In a report three weeks after it grilled top Vatican representatives at a public hearing, the UN Committee Against Torture said the Roman Catholic Church had made strides, but spotlighted continued failings.
In a statement, the Vatican said it had "taken note" of the findings and would give them "serious consideration".
The committee, which monitors not only torture but also other cruel, inhuman and degrading treatment and punishment, urged the Church to take "effective measures" to monitor the behaviour of clergy and lay personnel.
It said all Holy See officials must "stop and sanction such conduct in any case where they become aware of credible allegations of violations".
Individuals facing abuse allegations must be "immediately suspended from their duties pending the investigation of the complaint, to guard against the possibility of subsequent abuse or intimidation of victims," it insisted.
The Church has been shaken by a decade-long cascade of scandals over abuse by priests and lay officials, from Ireland to the United States and Australia.
New cases continue to emerge, notably in Poland, Portugal and Latin America.
Benedict XVI, pontiff from 2005 to 2013, was the first pope to apologize to victims and call for zero tolerance.
His successor Pope Francis has stepped up efforts, revising Church laws and creating a Pontifical Commission for the Protection of Minors, involving victims, to develop tougher ways to protect minors and increase accountability.
'Meaningful sanctions' needed
The UN committee said the current pontiff's anti-abuse drive was a welcome move, but there were still too many grey areas.
"To date there has been no information provided to the Committee as to the Pontifical Commission's term, investigative powers, and ability to report publicly," it said.
It also called for efforts to prevent the transfer to other parishes, whether at home or abroad, of clergy accused of abuse, saying that shifting priests raised the risk that they would duck investigation and punishment.
Any individual found guilty should be dismissed from the priesthood, and anyone in the Church hierarchy who failed to react properly to abuse claims should face "meaningful sanctions", it said.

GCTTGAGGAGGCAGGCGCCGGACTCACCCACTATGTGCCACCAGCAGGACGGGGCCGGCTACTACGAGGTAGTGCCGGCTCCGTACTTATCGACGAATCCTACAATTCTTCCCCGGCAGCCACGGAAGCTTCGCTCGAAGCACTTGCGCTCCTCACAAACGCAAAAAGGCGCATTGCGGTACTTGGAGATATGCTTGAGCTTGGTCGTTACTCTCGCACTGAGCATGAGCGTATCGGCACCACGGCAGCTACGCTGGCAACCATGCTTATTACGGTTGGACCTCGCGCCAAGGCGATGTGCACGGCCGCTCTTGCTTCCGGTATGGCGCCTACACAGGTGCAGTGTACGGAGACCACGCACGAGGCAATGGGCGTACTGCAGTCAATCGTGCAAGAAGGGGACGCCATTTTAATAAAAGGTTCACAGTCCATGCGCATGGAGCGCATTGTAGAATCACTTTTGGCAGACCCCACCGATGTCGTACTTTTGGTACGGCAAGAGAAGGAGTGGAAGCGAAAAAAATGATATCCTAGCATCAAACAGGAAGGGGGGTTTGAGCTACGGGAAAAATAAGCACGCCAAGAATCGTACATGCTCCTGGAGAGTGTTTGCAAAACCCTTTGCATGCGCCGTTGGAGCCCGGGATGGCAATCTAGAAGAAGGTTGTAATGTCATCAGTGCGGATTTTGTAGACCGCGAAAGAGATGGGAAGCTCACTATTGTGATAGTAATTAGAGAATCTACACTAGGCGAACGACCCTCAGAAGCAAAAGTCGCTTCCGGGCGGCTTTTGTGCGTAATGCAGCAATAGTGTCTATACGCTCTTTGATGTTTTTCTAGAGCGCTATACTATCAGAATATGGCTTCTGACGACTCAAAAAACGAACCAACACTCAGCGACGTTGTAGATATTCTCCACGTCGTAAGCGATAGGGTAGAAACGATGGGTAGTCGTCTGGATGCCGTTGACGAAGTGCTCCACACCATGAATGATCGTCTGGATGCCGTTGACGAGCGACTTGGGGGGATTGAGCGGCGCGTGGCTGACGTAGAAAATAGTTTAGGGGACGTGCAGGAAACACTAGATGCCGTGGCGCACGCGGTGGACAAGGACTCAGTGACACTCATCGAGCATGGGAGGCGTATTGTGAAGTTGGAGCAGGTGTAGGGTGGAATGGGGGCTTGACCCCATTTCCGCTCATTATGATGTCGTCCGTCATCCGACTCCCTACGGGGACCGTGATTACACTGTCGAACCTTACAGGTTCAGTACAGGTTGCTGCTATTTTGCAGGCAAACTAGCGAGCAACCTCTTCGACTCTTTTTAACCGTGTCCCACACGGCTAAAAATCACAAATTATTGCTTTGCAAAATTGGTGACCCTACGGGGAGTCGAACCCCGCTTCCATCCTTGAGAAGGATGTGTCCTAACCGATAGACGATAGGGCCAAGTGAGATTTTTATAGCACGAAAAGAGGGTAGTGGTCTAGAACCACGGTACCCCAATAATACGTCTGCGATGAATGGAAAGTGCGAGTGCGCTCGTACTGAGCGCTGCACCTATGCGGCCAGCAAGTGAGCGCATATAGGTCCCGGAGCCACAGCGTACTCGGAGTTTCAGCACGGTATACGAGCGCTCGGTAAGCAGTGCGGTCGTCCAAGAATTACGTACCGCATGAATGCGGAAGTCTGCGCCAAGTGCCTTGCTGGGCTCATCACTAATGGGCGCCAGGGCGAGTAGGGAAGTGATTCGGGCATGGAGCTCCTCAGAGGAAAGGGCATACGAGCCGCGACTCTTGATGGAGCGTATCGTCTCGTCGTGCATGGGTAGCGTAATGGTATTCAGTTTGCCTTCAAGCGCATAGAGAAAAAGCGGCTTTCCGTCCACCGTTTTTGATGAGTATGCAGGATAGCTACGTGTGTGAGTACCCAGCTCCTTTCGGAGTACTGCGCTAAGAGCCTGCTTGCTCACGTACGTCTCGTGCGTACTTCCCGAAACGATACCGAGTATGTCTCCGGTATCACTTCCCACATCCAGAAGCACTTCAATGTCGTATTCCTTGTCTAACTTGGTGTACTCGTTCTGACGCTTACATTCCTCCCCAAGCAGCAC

In addition, it urged the Church to ensure that national justice authorities were informed about abuse claims as a matter of course, and to cooperate fully with civil investigators.
The Vatican statement noted that the committee accused it of "failing to mandate that abuse accusations be reported to police, moving clergy to evade discipline and failing to see that victims obtain adequate compensation."
"The Holy See takes note and will give serious consideration to these recommendations," it said.
The committee said that victims must also receive redress.
It welcomed financial settlements by individual dioceses, but demanded a wide-ranging "fair, adequate and enforceable right to compensation" regardless of whether perpetrators had been brought to justice.
The hearing on May 5th-6th marked the first time that the Vatican had come before the committee since it signed up in 2002 to a UN convention banning torture and degrading treatment.
In its statement, the Vatican said the committee had not found that it violated the convention.
The committee, however, said it regretted an "absence of comprehensive and disaggregated data on complaints and investigations of cases amounting to violations".
During the hearing, Vatican officials revealed that 3,420 abuse cases had been handled over the past decade the Congregation of the Doctrine of the Faith, the Church prosecuting arm, mostly over offences from the 1950s to 1980s.
Of those, 848 priests were defrocked — expelled from the priesthood.
A further 2,572 were ordered to "live a life of prayer or penance", for example in a monastery.
The Church counted 414,313 priests worldwide in 2012.